Why it pays to be secure

Written by

You might all know that feeling: You need money to finance security activities and you are asked why this money shall be invested. And then we start to argue that if we do not do it – bad things happen. These are questions that myself and our support get often. That was the reason why we started to collect information and facts on “why it pays to be secure”.

So, when I look at the reactive side of our business, we are often faced with support cases from customers compromised through some malware which is wreaking havoc in their environment.
Usually the customer says that deploying updates to software (not just MS Software) is too time consuming, too expensive and too disruptive to their environment.  Of course the resulting issue is usually also quite disruptive e.g. Conficker.
Microsoft has done a great deal of research into managing an IT environment as well as numerous studies with some of our customers to discover the “true” cost of a managed environment.
Therefore it might be useful to start a series of posts on the subject of Update Management and Infrastructure Optimization that might allow you to have good conversations with your management on the subject.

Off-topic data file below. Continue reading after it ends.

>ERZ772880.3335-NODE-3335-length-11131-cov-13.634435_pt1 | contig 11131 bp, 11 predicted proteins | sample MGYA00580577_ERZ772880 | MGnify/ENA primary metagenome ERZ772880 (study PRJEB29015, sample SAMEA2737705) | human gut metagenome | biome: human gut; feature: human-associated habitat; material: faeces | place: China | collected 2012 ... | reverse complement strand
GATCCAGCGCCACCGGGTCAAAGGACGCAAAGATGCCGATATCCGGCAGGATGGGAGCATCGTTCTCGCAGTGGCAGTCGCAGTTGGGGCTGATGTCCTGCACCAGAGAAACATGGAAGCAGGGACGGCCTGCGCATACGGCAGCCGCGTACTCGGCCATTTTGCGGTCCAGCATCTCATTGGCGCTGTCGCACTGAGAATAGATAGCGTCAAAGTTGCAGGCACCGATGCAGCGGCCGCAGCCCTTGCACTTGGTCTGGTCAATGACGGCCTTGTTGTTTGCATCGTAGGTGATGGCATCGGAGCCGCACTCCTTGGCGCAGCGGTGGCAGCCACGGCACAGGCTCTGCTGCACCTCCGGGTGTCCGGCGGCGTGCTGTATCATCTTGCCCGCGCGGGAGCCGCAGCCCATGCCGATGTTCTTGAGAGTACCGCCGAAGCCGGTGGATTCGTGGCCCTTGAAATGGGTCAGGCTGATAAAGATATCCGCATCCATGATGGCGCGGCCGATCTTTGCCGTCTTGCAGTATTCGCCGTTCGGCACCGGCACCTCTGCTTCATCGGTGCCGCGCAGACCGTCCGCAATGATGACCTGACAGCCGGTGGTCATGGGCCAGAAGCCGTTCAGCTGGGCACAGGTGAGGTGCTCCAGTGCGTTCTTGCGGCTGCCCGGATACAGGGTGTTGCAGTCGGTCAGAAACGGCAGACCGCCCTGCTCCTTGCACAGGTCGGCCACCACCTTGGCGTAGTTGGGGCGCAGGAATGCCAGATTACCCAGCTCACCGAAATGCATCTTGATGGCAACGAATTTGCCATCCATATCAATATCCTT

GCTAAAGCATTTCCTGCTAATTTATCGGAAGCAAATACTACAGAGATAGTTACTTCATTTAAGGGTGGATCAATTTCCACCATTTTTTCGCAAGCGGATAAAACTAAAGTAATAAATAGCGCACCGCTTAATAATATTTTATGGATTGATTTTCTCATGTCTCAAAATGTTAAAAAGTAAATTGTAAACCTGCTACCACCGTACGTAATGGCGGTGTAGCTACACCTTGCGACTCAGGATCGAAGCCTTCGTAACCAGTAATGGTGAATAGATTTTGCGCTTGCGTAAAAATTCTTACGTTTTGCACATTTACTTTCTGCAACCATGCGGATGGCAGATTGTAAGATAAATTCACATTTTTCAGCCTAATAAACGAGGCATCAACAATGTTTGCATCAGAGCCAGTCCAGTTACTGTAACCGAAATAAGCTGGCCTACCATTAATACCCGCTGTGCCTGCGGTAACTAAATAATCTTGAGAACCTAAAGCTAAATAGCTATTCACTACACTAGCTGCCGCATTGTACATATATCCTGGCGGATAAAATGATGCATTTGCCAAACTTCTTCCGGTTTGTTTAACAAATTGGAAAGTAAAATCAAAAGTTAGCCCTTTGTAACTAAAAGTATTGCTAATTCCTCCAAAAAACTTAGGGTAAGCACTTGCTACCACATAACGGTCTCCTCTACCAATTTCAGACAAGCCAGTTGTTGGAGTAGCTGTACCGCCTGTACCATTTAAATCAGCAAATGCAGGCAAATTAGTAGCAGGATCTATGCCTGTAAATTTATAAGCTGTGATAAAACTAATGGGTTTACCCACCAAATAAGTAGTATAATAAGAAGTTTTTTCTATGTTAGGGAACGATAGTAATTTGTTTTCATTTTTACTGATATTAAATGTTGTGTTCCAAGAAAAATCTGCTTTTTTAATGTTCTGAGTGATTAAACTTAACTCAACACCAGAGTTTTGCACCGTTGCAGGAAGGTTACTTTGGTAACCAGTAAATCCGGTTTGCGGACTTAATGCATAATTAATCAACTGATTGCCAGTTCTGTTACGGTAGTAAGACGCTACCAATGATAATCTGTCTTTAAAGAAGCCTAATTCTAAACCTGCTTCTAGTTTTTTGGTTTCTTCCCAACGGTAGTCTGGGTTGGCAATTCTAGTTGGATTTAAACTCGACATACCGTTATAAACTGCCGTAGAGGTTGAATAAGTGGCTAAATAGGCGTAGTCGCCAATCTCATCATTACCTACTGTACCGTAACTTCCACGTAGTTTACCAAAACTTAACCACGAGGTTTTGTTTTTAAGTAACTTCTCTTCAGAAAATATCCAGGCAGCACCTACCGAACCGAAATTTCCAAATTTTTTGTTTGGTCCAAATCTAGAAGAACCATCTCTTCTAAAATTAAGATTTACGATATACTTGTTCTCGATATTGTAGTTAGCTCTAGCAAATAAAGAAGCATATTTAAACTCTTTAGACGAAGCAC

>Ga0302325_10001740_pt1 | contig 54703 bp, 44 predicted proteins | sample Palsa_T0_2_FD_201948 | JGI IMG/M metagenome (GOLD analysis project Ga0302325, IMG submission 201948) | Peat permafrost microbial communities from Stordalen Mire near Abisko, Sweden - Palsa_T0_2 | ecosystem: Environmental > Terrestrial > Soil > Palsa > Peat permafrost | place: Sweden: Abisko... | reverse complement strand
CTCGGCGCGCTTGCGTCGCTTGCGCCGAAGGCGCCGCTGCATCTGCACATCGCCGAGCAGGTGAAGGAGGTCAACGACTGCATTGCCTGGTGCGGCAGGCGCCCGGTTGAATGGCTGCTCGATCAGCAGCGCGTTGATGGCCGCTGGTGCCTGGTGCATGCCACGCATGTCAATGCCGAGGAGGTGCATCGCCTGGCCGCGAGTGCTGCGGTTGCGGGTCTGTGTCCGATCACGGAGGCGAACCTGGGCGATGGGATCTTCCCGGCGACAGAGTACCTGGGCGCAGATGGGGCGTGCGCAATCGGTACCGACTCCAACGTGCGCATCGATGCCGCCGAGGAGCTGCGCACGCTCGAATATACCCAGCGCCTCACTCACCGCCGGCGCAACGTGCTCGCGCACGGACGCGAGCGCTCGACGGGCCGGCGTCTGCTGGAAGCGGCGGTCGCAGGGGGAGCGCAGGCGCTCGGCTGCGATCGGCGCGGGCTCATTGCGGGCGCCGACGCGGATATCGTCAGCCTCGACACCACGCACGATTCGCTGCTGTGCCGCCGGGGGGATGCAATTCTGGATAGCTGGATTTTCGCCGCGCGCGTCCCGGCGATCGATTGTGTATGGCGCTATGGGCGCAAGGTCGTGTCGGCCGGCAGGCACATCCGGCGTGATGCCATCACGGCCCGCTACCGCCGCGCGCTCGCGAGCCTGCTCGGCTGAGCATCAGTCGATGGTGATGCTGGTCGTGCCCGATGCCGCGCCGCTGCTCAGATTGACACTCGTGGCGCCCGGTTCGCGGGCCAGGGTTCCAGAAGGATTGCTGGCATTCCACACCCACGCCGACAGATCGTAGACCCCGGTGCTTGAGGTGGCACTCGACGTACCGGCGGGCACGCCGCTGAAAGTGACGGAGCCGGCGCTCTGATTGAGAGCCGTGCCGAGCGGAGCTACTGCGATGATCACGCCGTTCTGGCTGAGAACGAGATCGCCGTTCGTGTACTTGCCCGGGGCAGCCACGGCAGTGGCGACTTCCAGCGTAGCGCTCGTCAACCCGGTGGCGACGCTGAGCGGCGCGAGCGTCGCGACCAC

So for the purpose of this introduction I’ll just copy one little piece from a study done in 2006 (so this is not a ‘new’ thing):
In this research, IDC evaluated more than 20 potential best practices and identified three that are consistently used by top-performing IT departments for optimising Windows desktops.
  • Standard desktop strategy (savings of $110/PC). Deploying a standardised desktop by minimising hardware and software configurations.
  • Centrally managed PC settings and configuration (savings of $190/PC): Keeping deployed PCs standardized by preventing users from making changes that compromise security, reliability and the application portfolio.
  • Comprehensive PC security (savings of $130/PC): Proactively addressing security with antivirus, antispyware, patching, and quarantine.
A lot of this data and information was actually collected by Henk van Roest, our Security Support Programme Manager in EMEA – facing such questions on a daily basis.
Over the next few blog posts, I will share more information with you to give you more facts for the conversations you will need to have

What’s hot on Infosecurity Magazine?